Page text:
Jonnie Peacock of Great Britain, upper right, runs in the men’s 100M T44 preliminaries at the 2016 Paralympic Games in Rio de Janeiro, Brazil, on Thursday, Sept. 8, 2016. Running a time of 10.81 seconds, Peacock set a new Paralympic record. (David A. Barnes/University of Georgia via AP)
According to Johnson, the students handled themselves like true professionals.
“I think it’s critically important that (the Paralympics) get covered in a professional manner, in a respectful manner,” Johnson said. “These are athletes who spend their entire lives striving to get to this place in the same way that Olympic or professional athletes do. That was the big message that we tried to get to the students. They looked at (them) not as disabled athletes, but as professional athletes. That, to me, says a lot about our kids.”
As a public relations major, Greenwood produced branded content for sponsor Coca-Cola, in addition to writing for the AP. (Coca-Cola funded a portion of the students’ travel expenses, and ThinkTank Photo donated and Canon USA loaned equipment for the visual journalism students.) Regardless of the career path she chooses, Greenwood, who plans to apply for law school, believes the experience will help her stand out.
“Few people can claim to have stories in the Washington Post and New York Times at 21 years old, but Grady Sports has given me that opportunity,” she said.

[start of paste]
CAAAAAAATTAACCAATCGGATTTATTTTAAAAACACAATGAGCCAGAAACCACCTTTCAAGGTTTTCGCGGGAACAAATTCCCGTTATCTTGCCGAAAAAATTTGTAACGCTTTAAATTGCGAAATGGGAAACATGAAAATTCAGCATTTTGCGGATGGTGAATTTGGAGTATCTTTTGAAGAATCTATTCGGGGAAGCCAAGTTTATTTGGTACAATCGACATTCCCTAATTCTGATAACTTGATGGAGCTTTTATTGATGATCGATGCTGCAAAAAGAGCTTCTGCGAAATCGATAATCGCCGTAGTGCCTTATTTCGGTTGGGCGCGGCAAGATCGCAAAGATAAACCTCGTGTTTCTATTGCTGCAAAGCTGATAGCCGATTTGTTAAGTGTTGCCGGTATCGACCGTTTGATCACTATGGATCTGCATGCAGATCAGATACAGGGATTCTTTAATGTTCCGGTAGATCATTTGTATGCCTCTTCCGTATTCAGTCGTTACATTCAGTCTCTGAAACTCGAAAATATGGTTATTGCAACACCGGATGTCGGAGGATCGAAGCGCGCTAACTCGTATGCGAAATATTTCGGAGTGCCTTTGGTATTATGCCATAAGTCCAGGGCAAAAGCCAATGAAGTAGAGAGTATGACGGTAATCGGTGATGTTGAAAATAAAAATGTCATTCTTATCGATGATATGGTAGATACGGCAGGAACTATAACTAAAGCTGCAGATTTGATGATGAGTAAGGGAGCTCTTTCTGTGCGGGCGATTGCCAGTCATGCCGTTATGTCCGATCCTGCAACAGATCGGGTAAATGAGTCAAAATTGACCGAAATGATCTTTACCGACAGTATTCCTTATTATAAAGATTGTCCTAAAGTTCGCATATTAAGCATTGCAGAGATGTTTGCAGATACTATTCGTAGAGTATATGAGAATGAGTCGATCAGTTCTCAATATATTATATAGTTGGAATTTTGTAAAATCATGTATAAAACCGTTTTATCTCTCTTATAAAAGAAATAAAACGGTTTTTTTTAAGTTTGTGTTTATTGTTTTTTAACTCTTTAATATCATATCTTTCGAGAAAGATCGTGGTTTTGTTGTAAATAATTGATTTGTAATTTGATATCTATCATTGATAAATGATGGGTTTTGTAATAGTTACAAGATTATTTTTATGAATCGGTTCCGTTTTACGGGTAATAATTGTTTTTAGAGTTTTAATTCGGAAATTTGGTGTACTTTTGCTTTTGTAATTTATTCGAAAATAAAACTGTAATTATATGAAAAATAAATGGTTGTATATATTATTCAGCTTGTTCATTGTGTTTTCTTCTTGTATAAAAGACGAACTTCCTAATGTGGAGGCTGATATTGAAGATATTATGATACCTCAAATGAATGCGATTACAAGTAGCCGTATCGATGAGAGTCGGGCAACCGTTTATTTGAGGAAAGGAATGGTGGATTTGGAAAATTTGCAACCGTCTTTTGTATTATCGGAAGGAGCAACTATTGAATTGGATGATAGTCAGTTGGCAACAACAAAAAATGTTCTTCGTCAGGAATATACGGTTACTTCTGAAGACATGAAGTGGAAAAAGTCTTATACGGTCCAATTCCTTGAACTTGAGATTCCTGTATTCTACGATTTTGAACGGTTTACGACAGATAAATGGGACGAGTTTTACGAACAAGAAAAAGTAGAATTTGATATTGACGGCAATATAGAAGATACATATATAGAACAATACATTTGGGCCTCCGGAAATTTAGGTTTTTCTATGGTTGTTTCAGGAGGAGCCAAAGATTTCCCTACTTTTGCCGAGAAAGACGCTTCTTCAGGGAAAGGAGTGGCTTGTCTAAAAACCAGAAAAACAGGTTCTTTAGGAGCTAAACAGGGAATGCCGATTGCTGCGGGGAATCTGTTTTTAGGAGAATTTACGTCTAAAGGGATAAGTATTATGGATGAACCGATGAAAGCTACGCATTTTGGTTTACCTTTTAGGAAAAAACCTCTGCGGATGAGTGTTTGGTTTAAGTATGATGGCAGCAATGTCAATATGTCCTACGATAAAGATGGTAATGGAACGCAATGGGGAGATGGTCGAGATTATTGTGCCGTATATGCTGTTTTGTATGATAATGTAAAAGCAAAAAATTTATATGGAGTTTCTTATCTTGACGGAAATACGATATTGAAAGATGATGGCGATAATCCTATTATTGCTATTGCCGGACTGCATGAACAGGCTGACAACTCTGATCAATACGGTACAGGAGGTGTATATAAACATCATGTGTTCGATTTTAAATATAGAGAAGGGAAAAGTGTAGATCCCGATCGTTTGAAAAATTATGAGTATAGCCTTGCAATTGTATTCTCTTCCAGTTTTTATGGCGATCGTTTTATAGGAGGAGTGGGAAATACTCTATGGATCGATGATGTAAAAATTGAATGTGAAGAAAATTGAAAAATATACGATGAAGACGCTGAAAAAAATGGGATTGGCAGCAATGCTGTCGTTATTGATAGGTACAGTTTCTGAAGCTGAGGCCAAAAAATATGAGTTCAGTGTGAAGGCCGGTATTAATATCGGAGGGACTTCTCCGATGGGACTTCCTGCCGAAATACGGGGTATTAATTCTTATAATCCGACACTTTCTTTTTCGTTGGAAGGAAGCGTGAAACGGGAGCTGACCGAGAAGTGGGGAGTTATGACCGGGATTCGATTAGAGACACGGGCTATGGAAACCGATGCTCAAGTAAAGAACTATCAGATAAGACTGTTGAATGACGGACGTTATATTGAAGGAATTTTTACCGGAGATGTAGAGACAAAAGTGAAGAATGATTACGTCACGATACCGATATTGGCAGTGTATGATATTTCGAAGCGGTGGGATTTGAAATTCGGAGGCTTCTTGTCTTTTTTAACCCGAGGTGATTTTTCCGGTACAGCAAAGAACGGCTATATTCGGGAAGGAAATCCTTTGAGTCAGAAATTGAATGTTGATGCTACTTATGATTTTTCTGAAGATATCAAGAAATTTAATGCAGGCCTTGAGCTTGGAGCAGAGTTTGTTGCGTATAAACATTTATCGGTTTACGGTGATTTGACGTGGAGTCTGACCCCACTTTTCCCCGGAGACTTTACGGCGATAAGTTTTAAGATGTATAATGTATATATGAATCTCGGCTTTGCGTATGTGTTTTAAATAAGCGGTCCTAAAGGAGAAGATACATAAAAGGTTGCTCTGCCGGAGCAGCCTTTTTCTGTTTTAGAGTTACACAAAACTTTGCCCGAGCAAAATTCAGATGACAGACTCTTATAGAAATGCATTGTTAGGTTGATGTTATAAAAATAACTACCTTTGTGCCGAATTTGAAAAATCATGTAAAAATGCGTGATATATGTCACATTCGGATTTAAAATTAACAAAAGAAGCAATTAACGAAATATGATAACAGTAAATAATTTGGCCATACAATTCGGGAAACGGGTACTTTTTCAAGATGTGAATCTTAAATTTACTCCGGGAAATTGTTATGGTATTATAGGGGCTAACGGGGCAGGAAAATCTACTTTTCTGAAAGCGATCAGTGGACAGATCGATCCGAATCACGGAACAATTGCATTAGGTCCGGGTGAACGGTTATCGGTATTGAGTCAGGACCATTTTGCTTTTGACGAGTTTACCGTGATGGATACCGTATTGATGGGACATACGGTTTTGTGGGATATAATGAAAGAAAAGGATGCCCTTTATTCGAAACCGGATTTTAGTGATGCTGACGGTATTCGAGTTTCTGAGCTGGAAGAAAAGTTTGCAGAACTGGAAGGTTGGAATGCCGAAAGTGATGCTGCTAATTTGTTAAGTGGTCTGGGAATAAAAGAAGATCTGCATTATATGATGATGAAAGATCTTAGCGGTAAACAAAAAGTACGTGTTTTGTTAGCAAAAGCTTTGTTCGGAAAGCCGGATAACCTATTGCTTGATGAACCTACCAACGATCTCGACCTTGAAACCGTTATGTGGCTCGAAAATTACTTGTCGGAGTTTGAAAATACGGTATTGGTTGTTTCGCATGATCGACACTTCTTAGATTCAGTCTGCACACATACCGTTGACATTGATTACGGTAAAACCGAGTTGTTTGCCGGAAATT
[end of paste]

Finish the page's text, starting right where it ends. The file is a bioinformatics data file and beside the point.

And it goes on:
“The fact that UGA and Grady were willing to go the extra mile for us to have this experience further solidifies my love for this school,” added Smith. “This opportunity was everything I could ask for, plus more.”
Photojournalism student Josh Jones also gained a lot from the experience. “This trip helped to advance my career goals by showing me that I can perform at a high level and on extremely tight deadlines in an international setting,” Jones said. “I’m so thrilled with this amazing opportunity Grady provided for me and the once-in-a-lifetime experience I had in Rio.”
As remarkable as the experience was for the students, it was equally, if not more, special for Michaelis.
“It very well may have been the most validating experience of my life…how often does a teacher get to see her students apply what they learned in a real-world setting and have it be that high quality?” she asked. “I feel very fortunate that I was able to have that.”